A print headscarf topping every look and clunky Birkenstock-alike sandals underfoot: Marni was undeniably on the folk-wagon for spring. Then again, Consuelo Castiglioni's been adeptly creating madcap, eccentric mixes of print and shape for many a year, let alone season, so this look was common ground for her. As far as Marni goes, it was a restrained offering - mixing easy, matte silk separates decorated with pintucked bibs or pie-crust frills around sleeves and across shoulders in subdued shades of plaster pink, limoncello, earthy brown and stone grey. These are all the colours of a heady Tuscan summer, and on review those headscarves looked like something an Italian peasant might wear; ditto the antique-looking earrings and mother-of-pearl embroideries, and the baggy grey support-stockings poking out from sandals. On the ever-youthful catwalk models, Marni's topsy-turvy layering of garments with granny styling looked quirky, but as always, there was plenty for an older and more affluent core of customers once the accessory tricks were stripped away. Soft, contrast facing in geometric patterned crepe or salt-and-pepper tweed looked terrific on silken jackets cinched with self-tie webbing belts, likewise the oversized boucle overcoat sliced into panels at the side with big lapels folding across the body. Tailoring in mustard or olive linen was easily cut and buttoned in brass, while macro-prints of naive flower outlines and classic polka-dots were simple but effective contrasts to the blocks of colour. In a first for the house, Castiglioni even tried her hand at body-con, not only in cycling shorts and leggings under her relaxed silk, but taut knit skirts in peppermint humbug stripes pulled high under the ribcage and wrapped with one of those judo belts. To the knee, and with simply-cut tops blousing out above them, they looked polished yet effortless, and above all new. Young or old, women the world over will want to emulate that.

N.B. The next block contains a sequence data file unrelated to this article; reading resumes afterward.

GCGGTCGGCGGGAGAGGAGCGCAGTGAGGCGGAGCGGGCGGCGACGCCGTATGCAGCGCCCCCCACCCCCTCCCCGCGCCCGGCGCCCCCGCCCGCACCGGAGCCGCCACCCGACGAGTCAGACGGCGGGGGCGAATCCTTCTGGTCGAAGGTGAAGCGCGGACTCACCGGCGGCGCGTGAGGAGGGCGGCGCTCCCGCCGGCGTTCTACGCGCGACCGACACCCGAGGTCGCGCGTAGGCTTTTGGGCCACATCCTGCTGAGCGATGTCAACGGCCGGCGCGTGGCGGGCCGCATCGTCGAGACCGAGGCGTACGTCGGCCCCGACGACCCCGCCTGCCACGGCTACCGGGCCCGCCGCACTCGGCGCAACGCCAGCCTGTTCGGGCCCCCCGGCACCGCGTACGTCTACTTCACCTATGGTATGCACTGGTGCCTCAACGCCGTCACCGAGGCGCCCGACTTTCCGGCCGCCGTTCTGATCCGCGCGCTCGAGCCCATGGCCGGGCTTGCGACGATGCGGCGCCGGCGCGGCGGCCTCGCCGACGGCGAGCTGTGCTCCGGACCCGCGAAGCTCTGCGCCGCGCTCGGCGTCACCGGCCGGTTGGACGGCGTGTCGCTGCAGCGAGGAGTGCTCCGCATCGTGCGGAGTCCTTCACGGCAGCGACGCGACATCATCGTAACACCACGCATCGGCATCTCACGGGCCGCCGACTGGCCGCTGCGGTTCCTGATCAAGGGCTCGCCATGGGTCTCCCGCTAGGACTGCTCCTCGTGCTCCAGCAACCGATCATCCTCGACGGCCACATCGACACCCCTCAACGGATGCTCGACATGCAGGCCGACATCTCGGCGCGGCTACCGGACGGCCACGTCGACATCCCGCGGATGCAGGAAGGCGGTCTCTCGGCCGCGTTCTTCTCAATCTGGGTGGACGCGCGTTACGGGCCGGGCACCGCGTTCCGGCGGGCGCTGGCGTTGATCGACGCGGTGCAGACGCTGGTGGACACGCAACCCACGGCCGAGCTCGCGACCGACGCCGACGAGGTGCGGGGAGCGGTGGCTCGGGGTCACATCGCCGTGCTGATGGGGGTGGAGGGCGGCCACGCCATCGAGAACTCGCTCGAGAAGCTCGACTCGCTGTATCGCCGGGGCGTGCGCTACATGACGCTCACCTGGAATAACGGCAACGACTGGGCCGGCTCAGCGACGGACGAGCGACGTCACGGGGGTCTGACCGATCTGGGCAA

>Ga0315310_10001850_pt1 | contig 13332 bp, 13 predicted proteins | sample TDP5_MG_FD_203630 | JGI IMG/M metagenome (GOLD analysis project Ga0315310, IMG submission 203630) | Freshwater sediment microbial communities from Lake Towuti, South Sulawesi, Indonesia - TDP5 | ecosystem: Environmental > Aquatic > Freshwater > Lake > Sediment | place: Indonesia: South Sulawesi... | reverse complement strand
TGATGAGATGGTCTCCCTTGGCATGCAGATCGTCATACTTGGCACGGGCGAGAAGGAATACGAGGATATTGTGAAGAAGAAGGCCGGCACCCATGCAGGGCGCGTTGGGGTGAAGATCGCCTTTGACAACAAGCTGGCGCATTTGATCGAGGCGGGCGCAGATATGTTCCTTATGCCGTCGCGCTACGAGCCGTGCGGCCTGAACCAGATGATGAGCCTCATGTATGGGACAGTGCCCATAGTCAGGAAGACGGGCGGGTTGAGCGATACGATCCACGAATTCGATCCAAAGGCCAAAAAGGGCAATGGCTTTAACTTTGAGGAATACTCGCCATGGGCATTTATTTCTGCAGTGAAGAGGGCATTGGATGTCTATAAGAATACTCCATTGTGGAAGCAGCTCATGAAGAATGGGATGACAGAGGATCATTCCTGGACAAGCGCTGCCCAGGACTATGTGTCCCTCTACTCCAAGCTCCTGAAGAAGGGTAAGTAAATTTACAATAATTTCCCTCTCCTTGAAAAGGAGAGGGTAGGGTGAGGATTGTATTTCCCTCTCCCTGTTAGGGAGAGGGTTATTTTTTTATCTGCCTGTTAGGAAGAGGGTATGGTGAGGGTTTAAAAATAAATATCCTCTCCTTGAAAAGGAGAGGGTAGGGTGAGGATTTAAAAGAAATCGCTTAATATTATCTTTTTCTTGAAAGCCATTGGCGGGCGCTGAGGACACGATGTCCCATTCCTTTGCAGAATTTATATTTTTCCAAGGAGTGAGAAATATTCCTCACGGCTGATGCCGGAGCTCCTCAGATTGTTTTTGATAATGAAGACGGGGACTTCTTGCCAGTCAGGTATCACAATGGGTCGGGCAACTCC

In a first for the house, Castiglioni even tried her hand at body-con.